Bone mineral density of Indian children and adolescents with cystic fibrosis

Abstract

                <span> 
                  </span><h3>Objectives</h3> 
                  <p>To document bone mineral density of children and adolescents with cystic fibrosis.</p> 

                <span> 
                  </span><h3>Design</h3> 
                  <p>Cross-sectional study.</p> 

                <span> 
                  </span><h3>Setting</h3> 
                  <p>Tertiary-care center of Northern India, July 2012 to August 2015.</p> 

                <span> 
                  </span><h3>Participants</h3> 
                  <p>52 children aged 6-18 years with cystic fibrosis and 62 healthy controls of similar age and sex.</p> 

                <span> 
                  </span><h3>Methods</h3> 
                  <p>Both patients and controls were stratified into two groups, as pre-pubertal and peri-/post-pubertal, and compared for whole body bone mineral density, measured using dual energy <em>X</em>-ray absorptiometry. Serum levels of calcium, phosphate, alkaline phosphatase, 25-hydroxyvitamin D and parathyroid hormone were measured in children with cystic fibrosis.</p>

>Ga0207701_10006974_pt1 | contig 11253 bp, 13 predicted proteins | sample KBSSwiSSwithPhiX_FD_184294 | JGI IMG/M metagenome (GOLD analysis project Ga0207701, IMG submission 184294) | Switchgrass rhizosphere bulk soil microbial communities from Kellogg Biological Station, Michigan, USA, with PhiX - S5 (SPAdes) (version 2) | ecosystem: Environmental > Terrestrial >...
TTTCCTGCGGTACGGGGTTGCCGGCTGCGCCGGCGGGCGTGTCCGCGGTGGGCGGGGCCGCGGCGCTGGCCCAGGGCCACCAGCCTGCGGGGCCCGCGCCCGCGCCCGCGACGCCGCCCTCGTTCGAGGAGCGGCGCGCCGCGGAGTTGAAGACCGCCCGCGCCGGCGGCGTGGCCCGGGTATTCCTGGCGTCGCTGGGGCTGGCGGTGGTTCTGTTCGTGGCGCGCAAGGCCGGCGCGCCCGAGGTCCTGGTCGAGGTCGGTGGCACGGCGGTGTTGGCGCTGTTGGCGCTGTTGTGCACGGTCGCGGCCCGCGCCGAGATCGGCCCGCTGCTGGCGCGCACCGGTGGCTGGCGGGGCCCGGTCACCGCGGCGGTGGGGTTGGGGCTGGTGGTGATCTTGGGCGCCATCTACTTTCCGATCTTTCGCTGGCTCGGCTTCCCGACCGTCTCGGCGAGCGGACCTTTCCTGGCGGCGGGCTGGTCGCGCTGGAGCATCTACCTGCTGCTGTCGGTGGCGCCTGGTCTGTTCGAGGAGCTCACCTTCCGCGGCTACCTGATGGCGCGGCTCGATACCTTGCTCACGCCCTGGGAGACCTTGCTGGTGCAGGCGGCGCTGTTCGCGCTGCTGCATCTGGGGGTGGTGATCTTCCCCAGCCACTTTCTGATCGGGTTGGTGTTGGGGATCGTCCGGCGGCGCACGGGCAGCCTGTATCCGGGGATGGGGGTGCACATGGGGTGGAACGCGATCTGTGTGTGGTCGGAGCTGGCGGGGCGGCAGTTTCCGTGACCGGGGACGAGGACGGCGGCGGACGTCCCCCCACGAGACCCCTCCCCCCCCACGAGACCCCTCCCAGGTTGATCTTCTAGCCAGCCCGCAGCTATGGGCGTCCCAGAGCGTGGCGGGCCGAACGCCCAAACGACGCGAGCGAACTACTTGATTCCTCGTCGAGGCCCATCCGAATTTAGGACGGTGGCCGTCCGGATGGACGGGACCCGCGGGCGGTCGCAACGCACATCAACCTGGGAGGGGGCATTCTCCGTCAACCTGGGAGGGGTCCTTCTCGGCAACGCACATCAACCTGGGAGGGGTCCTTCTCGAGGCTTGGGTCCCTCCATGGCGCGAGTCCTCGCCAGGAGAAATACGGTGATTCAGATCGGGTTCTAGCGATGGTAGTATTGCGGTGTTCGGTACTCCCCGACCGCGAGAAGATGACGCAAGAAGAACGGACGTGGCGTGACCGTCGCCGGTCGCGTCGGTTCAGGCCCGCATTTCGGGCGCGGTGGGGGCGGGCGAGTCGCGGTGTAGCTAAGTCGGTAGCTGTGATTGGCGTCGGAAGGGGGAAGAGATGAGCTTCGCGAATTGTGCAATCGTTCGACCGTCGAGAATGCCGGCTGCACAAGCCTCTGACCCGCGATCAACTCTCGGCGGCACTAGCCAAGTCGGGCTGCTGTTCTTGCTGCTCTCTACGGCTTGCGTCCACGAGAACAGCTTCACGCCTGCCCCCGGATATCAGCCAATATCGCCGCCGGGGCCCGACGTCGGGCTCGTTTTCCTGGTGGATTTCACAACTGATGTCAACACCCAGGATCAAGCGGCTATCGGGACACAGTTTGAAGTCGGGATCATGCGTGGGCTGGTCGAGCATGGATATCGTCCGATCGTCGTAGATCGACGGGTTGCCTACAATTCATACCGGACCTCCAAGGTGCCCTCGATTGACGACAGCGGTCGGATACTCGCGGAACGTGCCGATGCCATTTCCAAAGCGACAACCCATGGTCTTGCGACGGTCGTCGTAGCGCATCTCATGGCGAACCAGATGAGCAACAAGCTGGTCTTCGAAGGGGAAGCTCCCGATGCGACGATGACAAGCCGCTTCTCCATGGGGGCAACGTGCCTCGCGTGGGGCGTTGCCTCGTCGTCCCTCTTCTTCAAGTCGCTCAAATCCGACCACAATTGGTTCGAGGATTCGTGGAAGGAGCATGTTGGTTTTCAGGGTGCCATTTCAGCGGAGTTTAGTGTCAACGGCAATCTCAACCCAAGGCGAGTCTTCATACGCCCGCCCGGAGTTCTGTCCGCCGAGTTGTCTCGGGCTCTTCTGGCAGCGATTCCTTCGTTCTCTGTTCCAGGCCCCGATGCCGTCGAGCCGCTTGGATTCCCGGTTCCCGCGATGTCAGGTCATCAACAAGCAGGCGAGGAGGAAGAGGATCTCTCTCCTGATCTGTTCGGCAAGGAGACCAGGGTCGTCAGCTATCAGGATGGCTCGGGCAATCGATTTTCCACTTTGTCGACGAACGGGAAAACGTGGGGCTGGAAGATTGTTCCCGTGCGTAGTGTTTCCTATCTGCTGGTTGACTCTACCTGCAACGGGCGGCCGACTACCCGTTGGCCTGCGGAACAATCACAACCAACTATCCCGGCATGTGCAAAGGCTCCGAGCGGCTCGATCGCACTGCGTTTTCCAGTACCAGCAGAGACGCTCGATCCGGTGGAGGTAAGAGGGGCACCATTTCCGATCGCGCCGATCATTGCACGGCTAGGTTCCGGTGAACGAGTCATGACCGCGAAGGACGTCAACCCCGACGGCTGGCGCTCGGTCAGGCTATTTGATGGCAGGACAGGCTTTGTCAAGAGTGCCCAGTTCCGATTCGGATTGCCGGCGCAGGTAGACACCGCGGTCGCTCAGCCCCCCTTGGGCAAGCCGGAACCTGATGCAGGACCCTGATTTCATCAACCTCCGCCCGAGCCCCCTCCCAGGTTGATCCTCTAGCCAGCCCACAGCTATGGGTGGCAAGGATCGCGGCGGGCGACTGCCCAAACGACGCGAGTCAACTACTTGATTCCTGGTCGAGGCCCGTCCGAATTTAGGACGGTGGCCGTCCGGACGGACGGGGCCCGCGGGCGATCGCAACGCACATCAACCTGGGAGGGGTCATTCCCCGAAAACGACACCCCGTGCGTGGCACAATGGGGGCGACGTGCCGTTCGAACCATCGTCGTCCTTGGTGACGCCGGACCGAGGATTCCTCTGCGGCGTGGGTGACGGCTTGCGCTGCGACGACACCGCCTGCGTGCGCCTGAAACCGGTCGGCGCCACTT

<span> 
                  </span><h3>Results</h3> 
                  <p>Compared with controls, the mean (SD) bone mineral density of children with cystic fibrosis was significantly lower in both the pre-pubertal (0.7 (0.1) g/cm<sup>2</sup><em>vs</em> 0.9 (0.1) g/cm<sup>2</sup>; <em>P</em>&lt;0.001)) and peri-/post-pubertal groups (0.9 (0.1) g/cm<sup>2</sup><em>vs</em> 1.1 (0.1) g/cm<sup>2</sup>; <em>P</em>&lt;0.001). Also, the mean (SD) bone mineral apparent density of pre-pubertal and peri-/post-pubertal cystic fibrosis patients was lower than the controls (<em>P</em>&lt;0.001 and <em>P</em>= 0.01, respectively). Thirty-seven (71.2%) cystic fibrosis patients had serum 25-hydroxyvitamin D level below 15 ng/mL.</p> 

                <span> 
                  </span><h3>Conclusion</h3> 
                  <p>Bone mineral density of children with cystic fibrosis was significantly lower than controls; majority of them were vitamin-D deficient. Intervening at an early stage of the disease and providing optimal therapy involving simultaneous management of the several factors affecting bone mineral accretion may be beneficial in improving bone health of these patients.</p> 
                <br /><br />

from # & – All via ola Kala on Inoreader http://ift.tt/2hV2oKw

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